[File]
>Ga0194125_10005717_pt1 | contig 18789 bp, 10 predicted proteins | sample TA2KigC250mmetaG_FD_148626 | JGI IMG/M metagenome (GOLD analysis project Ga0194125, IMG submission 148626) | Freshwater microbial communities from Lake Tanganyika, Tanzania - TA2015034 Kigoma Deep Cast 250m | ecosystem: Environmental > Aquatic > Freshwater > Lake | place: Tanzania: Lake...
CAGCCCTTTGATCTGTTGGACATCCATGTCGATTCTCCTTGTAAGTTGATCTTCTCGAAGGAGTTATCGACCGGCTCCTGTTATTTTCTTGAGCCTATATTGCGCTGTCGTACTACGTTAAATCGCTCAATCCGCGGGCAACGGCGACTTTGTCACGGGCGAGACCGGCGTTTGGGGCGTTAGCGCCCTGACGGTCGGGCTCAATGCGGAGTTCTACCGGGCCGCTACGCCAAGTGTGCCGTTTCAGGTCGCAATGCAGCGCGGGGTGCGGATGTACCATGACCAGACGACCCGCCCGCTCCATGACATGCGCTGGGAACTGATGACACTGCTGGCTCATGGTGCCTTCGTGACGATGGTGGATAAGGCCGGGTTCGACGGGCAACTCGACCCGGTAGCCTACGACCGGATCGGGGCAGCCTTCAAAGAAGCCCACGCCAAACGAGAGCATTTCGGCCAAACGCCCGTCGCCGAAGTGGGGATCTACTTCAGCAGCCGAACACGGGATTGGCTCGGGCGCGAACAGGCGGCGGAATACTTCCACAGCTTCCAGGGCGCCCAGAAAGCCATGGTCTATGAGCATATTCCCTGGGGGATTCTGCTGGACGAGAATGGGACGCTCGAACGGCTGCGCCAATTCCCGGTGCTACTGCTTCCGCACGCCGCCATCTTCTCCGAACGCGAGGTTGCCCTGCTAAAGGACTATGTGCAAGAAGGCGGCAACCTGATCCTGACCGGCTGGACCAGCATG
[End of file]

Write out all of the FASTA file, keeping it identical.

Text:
>Ga0194125_10005717_pt1 | contig 18789 bp, 10 predicted proteins | sample TA2KigC250mmetaG_FD_148626 | JGI IMG/M metagenome (GOLD analysis project Ga0194125, IMG submission 148626) | Freshwater microbial communities from Lake Tanganyika, Tanzania - TA2015034 Kigoma Deep Cast 250m | ecosystem: Environmental > Aquatic > Freshwater > Lake | place: Tanzania: Lake...
CAGCCCTTTGATCTGTTGGACATCCATGTCGATTCTCCTTGTAAGTTGATCTTCTCGAAGGAGTTATCGACCGGCTCCTGTTATTTTCTTGAGCCTATATTGCGCTGTCGTACTACGTTAAATCGCTCAATCCGCGGGCAACGGCGACTTTGTCACGGGCGAGACCGGCGTTTGGGGCGTTAGCGCCCTGACGGTCGGGCTCAATGCGGAGTTCTACCGGGCCGCTACGCCAAGTGTGCCGTTTCAGGTCGCAATGCAGCGCGGGGTGCGGATGTACCATGACCAGACGACCCGCCCGCTCCATGACATGCGCTGGGAACTGATGACACTGCTGGCTCATGGTGCCTTCGTGACGATGGTGGATAAGGCCGGGTTCGACGGGCAACTCGACCCGGTAGCCTACGACCGGATCGGGGCAGCCTTCAAAGAAGCCCACGCCAAACGAGAGCATTTCGGCCAAACGCCCGTCGCCGAAGTGGGGATCTACTTCAGCAGCCGAACACGGGATTGGCTCGGGCGCGAACAGGCGGCGGAATACTTCCACAGCTTCCAGGGCGCCCAGAAAGCCATGGTCTATGAGCATATTCCCTGGGGGATTCTGCTGGACGAGAATGGGACGCTCGAACGGCTGCGCCAATTCCCGGTGCTACTGCTTCCGCACGCCGCCATCTTCTCCGAACGCGAGGTTGCCCTGCTAAAGGACTATGTGCAAGAAGGCGGCAACCTGATCCTGACCGGCTGGACCAGCATG